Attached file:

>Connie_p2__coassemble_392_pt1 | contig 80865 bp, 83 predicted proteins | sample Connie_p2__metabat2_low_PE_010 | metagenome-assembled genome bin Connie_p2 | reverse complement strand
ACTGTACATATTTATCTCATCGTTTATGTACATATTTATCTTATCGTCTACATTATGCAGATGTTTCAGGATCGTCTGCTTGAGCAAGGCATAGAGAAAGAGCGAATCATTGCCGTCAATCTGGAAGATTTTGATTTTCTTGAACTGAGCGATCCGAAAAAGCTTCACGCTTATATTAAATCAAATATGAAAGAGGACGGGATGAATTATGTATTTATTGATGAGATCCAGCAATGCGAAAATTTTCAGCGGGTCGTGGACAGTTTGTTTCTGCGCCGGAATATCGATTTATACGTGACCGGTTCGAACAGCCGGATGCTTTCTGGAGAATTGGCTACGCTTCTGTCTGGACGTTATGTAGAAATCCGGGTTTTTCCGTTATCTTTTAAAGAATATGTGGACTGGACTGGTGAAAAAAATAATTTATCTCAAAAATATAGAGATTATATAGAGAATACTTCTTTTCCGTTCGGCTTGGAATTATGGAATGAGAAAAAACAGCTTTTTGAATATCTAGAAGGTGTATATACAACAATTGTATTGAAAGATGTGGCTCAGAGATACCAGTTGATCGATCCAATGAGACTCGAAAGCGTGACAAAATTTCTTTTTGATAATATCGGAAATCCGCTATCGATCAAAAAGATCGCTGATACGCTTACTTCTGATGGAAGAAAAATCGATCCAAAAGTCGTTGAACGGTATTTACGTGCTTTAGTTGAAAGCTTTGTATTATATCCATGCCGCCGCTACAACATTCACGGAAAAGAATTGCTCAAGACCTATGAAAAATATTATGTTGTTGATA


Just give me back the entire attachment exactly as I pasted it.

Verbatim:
>Connie_p2__coassemble_392_pt1 | contig 80865 bp, 83 predicted proteins | sample Connie_p2__metabat2_low_PE_010 | metagenome-assembled genome bin Connie_p2 | reverse complement strand
ACTGTACATATTTATCTCATCGTTTATGTACATATTTATCTTATCGTCTACATTATGCAGATGTTTCAGGATCGTCTGCTTGAGCAAGGCATAGAGAAAGAGCGAATCATTGCCGTCAATCTGGAAGATTTTGATTTTCTTGAACTGAGCGATCCGAAAAAGCTTCACGCTTATATTAAATCAAATATGAAAGAGGACGGGATGAATTATGTATTTATTGATGAGATCCAGCAATGCGAAAATTTTCAGCGGGTCGTGGACAGTTTGTTTCTGCGCCGGAATATCGATTTATACGTGACCGGTTCGAACAGCCGGATGCTTTCTGGAGAATTGGCTACGCTTCTGTCTGGACGTTATGTAGAAATCCGGGTTTTTCCGTTATCTTTTAAAGAATATGTGGACTGGACTGGTGAAAAAAATAATTTATCTCAAAAATATAGAGATTATATAGAGAATACTTCTTTTCCGTTCGGCTTGGAATTATGGAATGAGAAAAAACAGCTTTTTGAATATCTAGAAGGTGTATATACAACAATTGTATTGAAAGATGTGGCTCAGAGATACCAGTTGATCGATCCAATGAGACTCGAAAGCGTGACAAAATTTCTTTTTGATAATATCGGAAATCCGCTATCGATCAAAAAGATCGCTGATACGCTTACTTCTGATGGAAGAAAAATCGATCCAAAAGTCGTTGAACGGTATTTACGTGCTTTAGTTGAAAGCTTTGTATTATATCCATGCCGCCGCTACAACATTCACGGAAAAGAATTGCTCAAGACCTATGAAAAATATTATGTTGTTGATA